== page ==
A 1978 collection of songs by Louis Thomas Hardin. Tuneful and simple, these songs generally consist of piano and voice, but are much more than the sum of their parts. Other than the superficial similarities of a beard and a disability, I can't help comparing the Moondog of this album to Robert Wyatt. They both have a beguiling quaver to their vocals, and share a lot of the sibilant characteristics in their delivery. Also, they share a similar commitment to what I would consider to be the correct things in life: decency, in a word; and a kind of fundamental goodness seems to emanate from their music.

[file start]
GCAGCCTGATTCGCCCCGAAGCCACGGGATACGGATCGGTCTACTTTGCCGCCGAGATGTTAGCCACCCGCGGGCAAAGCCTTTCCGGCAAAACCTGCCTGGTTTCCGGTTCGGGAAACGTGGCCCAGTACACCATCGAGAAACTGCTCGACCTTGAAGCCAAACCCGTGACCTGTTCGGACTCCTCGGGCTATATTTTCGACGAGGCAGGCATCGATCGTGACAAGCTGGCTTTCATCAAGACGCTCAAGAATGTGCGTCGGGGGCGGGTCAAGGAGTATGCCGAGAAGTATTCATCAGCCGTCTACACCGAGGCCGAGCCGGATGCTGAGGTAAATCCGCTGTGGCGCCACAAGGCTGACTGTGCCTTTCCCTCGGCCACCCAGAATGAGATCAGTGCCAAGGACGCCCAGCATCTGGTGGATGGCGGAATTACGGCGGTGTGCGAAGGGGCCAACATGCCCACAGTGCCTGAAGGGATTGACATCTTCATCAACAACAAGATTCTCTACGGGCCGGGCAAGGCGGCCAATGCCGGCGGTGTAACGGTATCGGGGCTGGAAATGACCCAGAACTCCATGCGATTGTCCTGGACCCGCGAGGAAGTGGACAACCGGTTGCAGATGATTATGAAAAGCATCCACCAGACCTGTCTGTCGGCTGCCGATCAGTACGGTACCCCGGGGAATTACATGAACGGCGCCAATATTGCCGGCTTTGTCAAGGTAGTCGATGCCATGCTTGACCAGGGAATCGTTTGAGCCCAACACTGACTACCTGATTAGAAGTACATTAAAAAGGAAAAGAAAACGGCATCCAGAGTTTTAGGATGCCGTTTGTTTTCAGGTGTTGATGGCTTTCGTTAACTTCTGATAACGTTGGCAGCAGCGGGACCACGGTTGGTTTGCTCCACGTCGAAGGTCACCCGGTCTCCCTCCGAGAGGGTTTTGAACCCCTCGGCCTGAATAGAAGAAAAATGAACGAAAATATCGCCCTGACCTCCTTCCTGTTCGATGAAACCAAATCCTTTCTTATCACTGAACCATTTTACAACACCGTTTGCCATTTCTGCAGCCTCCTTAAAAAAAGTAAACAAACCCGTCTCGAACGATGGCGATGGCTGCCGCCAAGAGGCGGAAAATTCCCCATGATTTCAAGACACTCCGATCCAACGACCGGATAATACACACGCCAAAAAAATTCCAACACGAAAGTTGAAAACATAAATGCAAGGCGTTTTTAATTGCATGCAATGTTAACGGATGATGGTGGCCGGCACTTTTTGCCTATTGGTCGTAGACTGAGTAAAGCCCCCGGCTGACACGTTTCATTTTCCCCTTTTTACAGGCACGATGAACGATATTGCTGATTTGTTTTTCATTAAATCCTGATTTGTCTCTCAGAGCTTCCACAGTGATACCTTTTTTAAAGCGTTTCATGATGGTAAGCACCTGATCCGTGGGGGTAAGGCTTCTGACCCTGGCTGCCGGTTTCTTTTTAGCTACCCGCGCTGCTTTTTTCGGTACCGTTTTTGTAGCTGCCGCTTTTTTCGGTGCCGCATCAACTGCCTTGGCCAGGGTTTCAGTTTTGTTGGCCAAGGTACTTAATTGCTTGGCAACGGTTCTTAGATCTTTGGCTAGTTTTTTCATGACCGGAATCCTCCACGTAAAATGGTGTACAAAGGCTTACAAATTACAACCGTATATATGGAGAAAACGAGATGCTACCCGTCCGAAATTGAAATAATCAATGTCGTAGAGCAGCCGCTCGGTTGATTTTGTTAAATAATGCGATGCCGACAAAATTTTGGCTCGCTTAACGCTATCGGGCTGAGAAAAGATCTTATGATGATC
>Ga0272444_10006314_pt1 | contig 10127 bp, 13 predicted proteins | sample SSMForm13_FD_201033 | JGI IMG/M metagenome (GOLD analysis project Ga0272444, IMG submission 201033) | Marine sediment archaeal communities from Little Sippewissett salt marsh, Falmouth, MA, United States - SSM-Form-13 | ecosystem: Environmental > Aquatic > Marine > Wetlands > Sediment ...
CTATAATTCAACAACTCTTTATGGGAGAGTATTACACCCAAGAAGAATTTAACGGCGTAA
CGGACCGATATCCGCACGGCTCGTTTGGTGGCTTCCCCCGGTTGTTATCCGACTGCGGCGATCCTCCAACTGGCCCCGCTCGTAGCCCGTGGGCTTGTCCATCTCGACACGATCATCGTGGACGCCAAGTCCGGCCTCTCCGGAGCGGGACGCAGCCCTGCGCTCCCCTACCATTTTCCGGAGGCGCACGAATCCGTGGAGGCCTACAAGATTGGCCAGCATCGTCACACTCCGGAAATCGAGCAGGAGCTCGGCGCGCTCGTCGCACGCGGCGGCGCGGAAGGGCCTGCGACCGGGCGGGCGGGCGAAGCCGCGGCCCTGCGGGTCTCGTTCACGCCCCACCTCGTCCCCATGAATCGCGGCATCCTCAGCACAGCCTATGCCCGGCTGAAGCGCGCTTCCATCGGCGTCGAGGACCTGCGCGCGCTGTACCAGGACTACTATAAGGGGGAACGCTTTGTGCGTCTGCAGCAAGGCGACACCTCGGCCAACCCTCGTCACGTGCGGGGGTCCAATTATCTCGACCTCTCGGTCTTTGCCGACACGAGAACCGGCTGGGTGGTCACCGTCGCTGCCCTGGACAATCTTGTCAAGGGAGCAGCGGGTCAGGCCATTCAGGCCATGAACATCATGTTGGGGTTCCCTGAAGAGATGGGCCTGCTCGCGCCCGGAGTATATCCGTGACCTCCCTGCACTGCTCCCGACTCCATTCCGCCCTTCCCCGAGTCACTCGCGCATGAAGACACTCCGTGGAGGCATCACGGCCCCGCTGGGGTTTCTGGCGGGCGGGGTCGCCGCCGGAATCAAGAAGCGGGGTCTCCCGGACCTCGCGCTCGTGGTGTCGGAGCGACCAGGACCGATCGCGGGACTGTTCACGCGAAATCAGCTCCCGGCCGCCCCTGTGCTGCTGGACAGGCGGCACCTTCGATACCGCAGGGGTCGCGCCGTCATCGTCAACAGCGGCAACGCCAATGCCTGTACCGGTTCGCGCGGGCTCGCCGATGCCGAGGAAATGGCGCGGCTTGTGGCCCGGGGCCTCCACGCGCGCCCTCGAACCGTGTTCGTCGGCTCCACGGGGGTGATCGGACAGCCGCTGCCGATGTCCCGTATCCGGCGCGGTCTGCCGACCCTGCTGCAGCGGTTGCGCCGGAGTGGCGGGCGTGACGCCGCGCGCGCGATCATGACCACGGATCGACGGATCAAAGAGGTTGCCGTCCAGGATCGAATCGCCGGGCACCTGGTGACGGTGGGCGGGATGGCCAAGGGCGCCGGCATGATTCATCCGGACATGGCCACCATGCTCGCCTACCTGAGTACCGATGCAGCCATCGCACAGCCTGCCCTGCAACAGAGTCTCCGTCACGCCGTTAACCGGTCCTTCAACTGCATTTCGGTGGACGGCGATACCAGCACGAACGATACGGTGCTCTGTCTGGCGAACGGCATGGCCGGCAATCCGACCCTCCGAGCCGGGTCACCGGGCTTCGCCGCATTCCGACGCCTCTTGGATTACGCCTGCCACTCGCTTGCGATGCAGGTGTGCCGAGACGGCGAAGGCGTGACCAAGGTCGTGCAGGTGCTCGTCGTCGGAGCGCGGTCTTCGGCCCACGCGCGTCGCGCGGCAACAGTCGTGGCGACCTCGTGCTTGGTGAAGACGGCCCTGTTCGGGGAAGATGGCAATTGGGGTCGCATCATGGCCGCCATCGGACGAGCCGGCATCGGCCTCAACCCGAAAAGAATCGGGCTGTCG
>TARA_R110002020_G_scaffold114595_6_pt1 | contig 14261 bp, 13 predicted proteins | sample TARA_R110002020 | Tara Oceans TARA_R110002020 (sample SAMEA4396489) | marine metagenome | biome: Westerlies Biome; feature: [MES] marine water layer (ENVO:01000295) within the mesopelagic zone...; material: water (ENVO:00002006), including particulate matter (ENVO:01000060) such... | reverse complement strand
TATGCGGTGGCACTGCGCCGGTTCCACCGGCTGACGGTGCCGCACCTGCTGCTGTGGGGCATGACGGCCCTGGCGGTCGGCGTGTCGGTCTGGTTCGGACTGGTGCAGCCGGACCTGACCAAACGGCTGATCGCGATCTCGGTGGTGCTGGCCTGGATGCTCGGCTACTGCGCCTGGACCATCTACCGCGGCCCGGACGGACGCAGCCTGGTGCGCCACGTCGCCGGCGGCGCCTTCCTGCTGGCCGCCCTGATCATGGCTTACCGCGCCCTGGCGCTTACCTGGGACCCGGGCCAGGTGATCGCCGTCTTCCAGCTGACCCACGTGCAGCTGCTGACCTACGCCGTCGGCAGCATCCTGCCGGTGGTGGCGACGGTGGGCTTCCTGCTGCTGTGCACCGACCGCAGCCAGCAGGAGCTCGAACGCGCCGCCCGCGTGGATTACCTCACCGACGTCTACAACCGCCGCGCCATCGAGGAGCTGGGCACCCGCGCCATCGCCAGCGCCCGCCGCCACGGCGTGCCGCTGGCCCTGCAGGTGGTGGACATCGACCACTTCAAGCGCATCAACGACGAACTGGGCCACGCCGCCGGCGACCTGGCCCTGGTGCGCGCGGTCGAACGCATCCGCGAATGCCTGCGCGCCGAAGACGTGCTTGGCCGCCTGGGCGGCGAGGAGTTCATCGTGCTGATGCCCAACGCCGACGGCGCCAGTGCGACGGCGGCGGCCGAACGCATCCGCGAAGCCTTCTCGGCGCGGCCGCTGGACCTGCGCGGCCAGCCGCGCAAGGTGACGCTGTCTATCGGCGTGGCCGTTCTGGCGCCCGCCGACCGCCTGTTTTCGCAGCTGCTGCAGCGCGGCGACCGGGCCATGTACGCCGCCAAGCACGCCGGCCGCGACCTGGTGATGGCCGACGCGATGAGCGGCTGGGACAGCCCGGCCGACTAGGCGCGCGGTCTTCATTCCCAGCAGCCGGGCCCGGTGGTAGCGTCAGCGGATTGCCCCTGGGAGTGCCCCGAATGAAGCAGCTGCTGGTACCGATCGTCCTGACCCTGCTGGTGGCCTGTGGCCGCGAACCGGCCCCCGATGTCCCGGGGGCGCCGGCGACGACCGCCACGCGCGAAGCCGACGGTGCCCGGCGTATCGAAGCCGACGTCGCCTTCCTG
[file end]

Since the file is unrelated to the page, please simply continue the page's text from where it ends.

Their are some minor embellishments - a squealing pig helps open the album on the excellent 'Pygmy Pig'. There is also some very minimal percussion - apparently Moondog would play a minimal backbeat on a drum when his more classical pieces were being recorded in the studio. Generally the songs are unadorned, and allowed to stand alone. They occupy a strange and satisfying space between somber and jolly; serious and lighthearted.
Worlds made from nothingness.
4 days ago